HUACHUCA CITY — Carpenter Scott Hill was recently tasked with a grim order that he wished he didn’t have to fill — building pine coffins for members of the Navajo Nation, a place where COVID-19 has struck unmercifully.
Hill, a member of the Canelo Cowboy Church, and Larry Lane, the missions pastor of Village Meadows Baptist Church in Sierra Vista, were busy Thursday and Friday loading a trailer with two of the coffins Hill made, as well as food, toys and paper goods for the Navajo.
Lane, who lives in Huachuca City, said his church, as well as Hill’s, and a third house of worship, Sonoita Hills Community Church, have been working with the Navajo people for years, helping them with food, clothing and even chopping wood for some of the reservation’s elderly who have no electricity.
But taking coffins to the reservation because of COVID-19 deaths is a mission Lane and others wish they they didn’t have to carry out.
“The Navajo Nation has been hit very hard,” Lane said Friday morning at his residence. “We’re going to the epicenter, the hot spot for COVID-19.”
The hot spot, according to Lane, is Houck, Arizona, a town in the reservation with just over 1,000 people. Houck is in Apache County, one of the areas in the state hit the hardest by the pandemic. As of Friday, there were 859 confirmed cases of coronavirus in Apache County, which borders New Mexico.
Because there is widespread poverty and no running water in some areas of the reservation, COVID-19 has had an easy time of it.
In a May 13 article in the New York Times, Navajo Indian Wahleah Johns wrote that the reservation has one of the country’s highest rates of infection. Johns, who grew up in Winslow and Black Mesa, Arizona, said, “Hundreds of miles of roads are unpaved, so it can take up to three hours to get a sick person to help. It’s difficult to self-isolate because families live in one-room homes called hogans. Up to 40 percent of Navajo households don’t have running water, making it hard to wash hands. Cellphone service and Wi-Fi are limited, so it’s difficult to keep in touch and to get information about the epidemic.”
The Navajo Nation — whose actual name is the Diné, which means “the people” in Navajo — is the largest Native American reservation in the U.S. with an area of 27,413 miles and over 17 million acres. It stretches from northeastern Arizona into southeastern Utah and northwestern New Mexico, and has a population of about 357,000 people.
Lane said the load — packed tightly into a trailer hitched to a white van — would be transported straight to the Good News Church in Houck, a 379-mile drive that would take him and other church members most of the day to make. Once they arrive, they’ll be greeted by Pastor Eugene Chee.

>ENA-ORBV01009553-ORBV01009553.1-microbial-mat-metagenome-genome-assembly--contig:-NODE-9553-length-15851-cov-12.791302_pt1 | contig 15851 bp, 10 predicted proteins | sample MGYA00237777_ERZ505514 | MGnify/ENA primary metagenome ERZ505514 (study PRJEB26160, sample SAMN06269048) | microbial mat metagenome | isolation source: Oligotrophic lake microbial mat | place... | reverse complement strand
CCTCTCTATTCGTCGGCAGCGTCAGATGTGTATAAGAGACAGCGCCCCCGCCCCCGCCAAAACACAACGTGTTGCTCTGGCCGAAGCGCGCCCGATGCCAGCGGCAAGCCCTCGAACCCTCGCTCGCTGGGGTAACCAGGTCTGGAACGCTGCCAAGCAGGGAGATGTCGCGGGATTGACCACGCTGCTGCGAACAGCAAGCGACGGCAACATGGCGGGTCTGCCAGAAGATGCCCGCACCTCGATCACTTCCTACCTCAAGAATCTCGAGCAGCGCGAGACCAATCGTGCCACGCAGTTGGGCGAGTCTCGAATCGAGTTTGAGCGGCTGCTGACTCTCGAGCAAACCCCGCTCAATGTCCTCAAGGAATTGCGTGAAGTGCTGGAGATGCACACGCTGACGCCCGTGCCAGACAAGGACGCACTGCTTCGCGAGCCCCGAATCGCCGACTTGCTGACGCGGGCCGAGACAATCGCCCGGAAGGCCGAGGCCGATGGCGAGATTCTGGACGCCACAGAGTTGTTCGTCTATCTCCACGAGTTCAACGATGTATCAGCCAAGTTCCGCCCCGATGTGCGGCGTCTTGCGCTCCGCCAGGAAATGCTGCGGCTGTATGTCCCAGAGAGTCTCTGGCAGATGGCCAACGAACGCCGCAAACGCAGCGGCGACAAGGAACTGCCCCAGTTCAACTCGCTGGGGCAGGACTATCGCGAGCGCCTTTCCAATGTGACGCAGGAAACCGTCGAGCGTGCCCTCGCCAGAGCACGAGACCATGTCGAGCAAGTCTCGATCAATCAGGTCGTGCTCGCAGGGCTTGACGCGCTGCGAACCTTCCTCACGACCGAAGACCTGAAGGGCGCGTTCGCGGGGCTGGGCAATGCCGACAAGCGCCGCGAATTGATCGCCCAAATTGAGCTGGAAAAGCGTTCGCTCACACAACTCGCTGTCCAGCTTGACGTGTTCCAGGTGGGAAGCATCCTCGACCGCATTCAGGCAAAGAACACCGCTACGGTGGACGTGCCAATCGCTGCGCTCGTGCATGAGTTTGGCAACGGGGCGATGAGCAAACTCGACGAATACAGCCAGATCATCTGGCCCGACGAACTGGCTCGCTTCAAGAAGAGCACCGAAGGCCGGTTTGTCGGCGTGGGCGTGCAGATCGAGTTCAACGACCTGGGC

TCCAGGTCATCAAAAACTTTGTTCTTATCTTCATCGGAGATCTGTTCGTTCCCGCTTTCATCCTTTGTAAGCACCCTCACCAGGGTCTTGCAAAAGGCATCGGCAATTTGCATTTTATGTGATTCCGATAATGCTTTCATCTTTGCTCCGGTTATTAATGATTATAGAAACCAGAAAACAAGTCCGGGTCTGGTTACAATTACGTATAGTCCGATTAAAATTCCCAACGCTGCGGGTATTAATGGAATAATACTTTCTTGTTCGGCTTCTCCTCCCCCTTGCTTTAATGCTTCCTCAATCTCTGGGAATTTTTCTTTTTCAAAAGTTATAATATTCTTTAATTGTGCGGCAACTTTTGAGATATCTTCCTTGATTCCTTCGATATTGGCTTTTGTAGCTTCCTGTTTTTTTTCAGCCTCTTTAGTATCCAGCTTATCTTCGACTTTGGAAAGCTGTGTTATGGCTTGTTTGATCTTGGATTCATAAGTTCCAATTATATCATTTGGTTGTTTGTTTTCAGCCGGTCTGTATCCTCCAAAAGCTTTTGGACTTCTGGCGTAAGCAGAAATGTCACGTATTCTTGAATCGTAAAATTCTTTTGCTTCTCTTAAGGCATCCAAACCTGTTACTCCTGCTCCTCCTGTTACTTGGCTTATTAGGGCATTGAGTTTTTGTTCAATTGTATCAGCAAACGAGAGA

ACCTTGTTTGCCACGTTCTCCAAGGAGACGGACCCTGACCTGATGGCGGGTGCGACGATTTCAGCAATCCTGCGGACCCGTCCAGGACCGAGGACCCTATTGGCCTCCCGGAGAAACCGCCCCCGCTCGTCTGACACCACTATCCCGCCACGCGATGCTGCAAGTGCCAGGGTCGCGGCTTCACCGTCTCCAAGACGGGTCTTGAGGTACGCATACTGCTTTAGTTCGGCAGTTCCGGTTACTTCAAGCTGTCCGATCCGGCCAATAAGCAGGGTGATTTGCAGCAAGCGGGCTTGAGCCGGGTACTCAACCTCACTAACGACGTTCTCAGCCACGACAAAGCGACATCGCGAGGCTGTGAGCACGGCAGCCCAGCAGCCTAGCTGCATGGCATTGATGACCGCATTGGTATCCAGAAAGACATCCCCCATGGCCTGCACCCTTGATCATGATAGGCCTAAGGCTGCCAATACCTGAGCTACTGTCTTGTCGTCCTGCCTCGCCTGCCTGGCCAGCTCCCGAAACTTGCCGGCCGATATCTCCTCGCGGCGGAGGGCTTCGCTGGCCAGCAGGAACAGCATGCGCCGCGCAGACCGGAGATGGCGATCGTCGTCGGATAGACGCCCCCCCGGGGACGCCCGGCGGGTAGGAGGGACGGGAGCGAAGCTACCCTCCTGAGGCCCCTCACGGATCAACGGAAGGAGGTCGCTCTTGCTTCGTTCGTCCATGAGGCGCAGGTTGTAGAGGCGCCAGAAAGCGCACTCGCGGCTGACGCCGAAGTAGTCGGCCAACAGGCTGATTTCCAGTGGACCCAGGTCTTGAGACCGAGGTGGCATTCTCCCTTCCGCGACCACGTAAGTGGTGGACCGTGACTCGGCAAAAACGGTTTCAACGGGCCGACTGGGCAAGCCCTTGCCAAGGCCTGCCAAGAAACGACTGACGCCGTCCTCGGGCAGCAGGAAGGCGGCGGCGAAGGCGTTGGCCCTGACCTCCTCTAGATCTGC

There is a curfew in place at the reservation, however, so there won’t be much socializing.
“We arrive at the church, unload the van, and leave,” Lane said.
Hill, who built six coffins — all for the Navajo — said he’ll be taking the other four caskets to another part of the reservation in Cuba, New Mexico, in two weeks.
He explained that under normal circumstances, members of the Navajo Nation are given $2,500 for burials when there’s a death in a family, or clan. But because the Tribal Council and the reservation’s chapter houses — a type of court — have not been meeting, the stipends have not been doled out.
“They’ve been wrapping the dead in blankets,” Hill said. “There is just no help for them.”
A Canelo resident, Hill said each casket took him two days to put together. As he built them, he couldn’t help but feel sad.
“It’s just one way we can help them,” Hill said.
He displayed his cell phone, which was filled with text messages from some members of the reservation who were asking for help and saying the Navajo people had been left behind.
Village Meadows church members Rhonda Gniech and Ed Jensen, both from Hereford and traveling to Houck with Lane and Hill, agreed. Jensen said he too has visited the Navajo Nation several times and is always struck by the people and their positive outlook on life despite their hardships.
“We owe them,” Jensen said.
Lane said he and other church members want people to know about the plight of the Navajo Nation.
“We want people to know that there are other people hurting out there,” Lane said.
Anyone interested in making a donation to the Navajo people is asked to call 520-458-4500.